Travelling southwards from Cochin: curry, chapels & communists

Having been brought up in Amsterdam, I always cherish my Dutch origins. And without being a radical nationalist, I’m not afraid in painting a positive picture of my home country. This not only gives me an opportunity in becoming who I’m now but is also is one of the friendliest and open societies in the world.

Did you know we have more bikes than people in The Netherlands?

And there’s more. We’ve also been the first in the world to legalise a whole bunch of things: same sex marriages and soft drugs are amongst the most visible or controversial ones.

So, is there not a darker element to my country? Everything peaceful and good? Not at all. One of the darker pages in the Dutch history books is definitely a colonial past. And believe it or not, but my Dutch forefathers could have actually fought some wars in India.

On the second day of Christmas 2020, I boarded a plane at Pune airport. The destination: Cochin, the tropical coastal city in the southern part of Kerala. I wanted to reflect upon a couple of things in life and also wanted to finish some books.

I must have been in Kerela more than seven or eight times now. Whilst almost having lost count, I could remember a lot of my previous visit’s experiences; the food, the tropical feeling and most of all: the friendly people.  After a speedy Uber ride from Cochin airport to Wellington Island, I ordered my first beer at the Taj-restaurant.

Overlooking the bay of Cochin, I thought about the next days; what should I do or see? I’m back in Pune now and finally found some time to finish my blog about my short visit, with three emerging stories:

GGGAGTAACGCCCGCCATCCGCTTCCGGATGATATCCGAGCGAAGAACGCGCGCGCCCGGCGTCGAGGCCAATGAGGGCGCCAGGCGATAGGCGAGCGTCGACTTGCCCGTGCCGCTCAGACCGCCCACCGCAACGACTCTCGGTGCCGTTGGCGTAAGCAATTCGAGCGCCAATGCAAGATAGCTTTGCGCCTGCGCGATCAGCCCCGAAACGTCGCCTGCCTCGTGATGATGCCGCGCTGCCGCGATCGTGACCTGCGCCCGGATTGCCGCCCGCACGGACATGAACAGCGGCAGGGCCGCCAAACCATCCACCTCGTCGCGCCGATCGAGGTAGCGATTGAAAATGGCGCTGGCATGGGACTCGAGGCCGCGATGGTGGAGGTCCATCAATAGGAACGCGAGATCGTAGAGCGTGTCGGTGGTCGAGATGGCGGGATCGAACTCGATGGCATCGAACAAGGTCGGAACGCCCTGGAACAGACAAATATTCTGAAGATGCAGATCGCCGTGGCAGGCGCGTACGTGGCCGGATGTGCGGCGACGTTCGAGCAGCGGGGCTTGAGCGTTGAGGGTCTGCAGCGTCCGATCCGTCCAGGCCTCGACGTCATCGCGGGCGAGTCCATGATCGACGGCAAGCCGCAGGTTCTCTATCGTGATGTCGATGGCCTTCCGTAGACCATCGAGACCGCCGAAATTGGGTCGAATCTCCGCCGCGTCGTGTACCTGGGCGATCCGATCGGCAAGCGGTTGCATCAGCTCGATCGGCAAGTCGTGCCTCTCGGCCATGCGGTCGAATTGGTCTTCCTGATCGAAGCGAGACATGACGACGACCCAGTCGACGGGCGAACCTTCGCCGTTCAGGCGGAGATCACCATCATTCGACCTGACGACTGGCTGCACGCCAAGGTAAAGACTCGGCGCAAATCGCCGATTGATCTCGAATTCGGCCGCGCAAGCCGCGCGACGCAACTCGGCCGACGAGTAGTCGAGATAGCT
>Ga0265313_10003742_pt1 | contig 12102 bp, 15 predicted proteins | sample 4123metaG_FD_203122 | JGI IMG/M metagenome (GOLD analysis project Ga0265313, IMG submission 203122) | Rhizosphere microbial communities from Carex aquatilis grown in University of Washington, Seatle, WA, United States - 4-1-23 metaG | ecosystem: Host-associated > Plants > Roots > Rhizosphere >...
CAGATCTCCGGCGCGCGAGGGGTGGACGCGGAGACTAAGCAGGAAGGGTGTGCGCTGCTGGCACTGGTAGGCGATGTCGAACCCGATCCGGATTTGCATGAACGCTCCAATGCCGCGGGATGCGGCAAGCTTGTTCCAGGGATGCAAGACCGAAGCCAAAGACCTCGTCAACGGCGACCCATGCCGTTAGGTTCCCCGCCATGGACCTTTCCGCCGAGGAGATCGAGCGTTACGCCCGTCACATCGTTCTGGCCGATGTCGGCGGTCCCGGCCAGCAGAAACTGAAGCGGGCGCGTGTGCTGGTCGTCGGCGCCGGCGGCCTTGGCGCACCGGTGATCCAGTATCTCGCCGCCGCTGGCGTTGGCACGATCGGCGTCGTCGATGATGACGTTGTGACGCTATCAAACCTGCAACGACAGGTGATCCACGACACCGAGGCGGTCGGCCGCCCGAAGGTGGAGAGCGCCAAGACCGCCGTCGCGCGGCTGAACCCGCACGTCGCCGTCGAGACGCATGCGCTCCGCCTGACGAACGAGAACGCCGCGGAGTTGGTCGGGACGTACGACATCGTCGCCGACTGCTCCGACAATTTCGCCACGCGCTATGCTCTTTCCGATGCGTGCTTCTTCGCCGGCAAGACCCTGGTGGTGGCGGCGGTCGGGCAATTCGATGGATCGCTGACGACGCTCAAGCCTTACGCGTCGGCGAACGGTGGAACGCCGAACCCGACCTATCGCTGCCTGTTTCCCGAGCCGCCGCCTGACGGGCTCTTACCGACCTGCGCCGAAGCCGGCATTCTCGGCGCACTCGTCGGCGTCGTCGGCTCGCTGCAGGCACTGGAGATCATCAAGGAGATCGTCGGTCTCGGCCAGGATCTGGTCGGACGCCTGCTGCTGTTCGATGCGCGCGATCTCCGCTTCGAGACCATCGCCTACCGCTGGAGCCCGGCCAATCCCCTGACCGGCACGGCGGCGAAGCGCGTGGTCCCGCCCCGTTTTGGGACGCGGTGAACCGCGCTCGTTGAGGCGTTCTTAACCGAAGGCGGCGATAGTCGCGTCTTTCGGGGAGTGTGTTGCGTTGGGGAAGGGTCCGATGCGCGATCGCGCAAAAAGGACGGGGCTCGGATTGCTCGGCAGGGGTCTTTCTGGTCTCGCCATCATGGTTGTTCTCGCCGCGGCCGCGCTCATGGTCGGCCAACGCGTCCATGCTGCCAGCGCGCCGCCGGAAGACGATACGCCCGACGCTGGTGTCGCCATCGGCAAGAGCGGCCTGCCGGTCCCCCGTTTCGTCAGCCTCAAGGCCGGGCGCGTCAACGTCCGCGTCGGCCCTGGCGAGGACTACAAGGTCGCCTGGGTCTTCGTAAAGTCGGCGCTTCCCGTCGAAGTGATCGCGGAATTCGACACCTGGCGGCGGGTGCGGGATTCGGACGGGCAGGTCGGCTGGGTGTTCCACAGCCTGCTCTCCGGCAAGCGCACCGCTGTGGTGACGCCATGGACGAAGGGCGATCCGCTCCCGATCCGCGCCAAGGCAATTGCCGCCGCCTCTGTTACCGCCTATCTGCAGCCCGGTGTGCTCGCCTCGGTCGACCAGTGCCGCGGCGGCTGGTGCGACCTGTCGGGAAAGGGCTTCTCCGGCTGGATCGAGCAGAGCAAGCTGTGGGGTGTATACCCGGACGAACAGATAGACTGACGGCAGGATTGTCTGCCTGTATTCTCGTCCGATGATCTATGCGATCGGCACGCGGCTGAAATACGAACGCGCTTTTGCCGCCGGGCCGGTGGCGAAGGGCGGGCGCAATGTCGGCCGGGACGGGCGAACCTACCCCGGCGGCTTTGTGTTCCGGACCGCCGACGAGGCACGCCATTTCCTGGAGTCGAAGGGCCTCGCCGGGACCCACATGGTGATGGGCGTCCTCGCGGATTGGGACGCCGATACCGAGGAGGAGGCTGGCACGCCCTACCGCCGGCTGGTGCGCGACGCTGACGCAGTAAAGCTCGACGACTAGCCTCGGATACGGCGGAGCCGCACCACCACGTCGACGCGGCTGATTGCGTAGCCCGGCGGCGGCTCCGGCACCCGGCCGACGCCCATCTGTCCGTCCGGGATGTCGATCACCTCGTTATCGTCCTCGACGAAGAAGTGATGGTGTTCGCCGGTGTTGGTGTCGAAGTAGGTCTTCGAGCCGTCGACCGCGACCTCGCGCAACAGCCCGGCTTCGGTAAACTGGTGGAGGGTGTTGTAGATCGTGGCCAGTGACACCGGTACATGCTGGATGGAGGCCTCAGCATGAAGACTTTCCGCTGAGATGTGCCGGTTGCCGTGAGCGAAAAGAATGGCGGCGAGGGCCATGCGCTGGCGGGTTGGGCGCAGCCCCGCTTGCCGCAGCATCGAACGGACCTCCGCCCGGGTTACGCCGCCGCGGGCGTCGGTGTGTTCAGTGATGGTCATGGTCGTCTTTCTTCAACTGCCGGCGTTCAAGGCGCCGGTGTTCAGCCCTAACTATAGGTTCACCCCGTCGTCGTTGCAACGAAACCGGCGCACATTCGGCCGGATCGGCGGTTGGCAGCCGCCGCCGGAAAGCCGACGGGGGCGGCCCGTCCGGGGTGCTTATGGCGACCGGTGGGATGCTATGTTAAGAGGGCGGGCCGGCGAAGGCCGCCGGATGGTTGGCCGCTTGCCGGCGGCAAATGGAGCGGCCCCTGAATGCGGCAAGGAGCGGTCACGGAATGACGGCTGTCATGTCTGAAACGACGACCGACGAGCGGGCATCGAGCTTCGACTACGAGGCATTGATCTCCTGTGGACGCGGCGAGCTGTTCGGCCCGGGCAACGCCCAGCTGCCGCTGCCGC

CURRY: Kerala is 100% India, but it’s definitely ‘India light’

Being familiar with the phrase ‘Kerala is the state with the highest literacy rate in India’ I went online to learn a bit more about the population and its specifics. In combination with additional insights based upon all my previous visits, I can speak for hours about this unique destination.

Yes, the population of Kerala is highly educated. But there is much more.

According to a recent survey, Kerala is also hand-picked as one of the cleanest states in India. And unlike almost every other state in India, one would hardly witness any beggars. While still being 100% Indian, the state could be characterized as a unique combination between Sri Lanka and any one of the southern states in India.

As it’s very close to the equator, it’s warm; there’s hardly any difference between the hottest and coolest months in the year. When someone would ask me where to go in India for the first time, I’ll tell them about Kerala; it’s 100% India, but without the rougher edges.

The area around Cochin was once called the Kingdom of Cochin. It was founded well before the Portuguese arrived here in 1503. It was in 1663 when the area was then confiscated by the Dutch. The colonial history definitely should be looked upon as a darker page in the history books. But it’s also something I’m a bit sentimental about. Because before the British took it over, we actually attributed to the local economy in this area. Walking through the narrow streets of the Cochin Fort area, one could find many reminders of this Dutch-era. The Dutch Palace, originally built by the Portuguese and restored by the Dutch is one of the most visible reminders, so is the Dutch Cemetery.

CHAPELS: so many churches and most of them had been built without any architectal perspective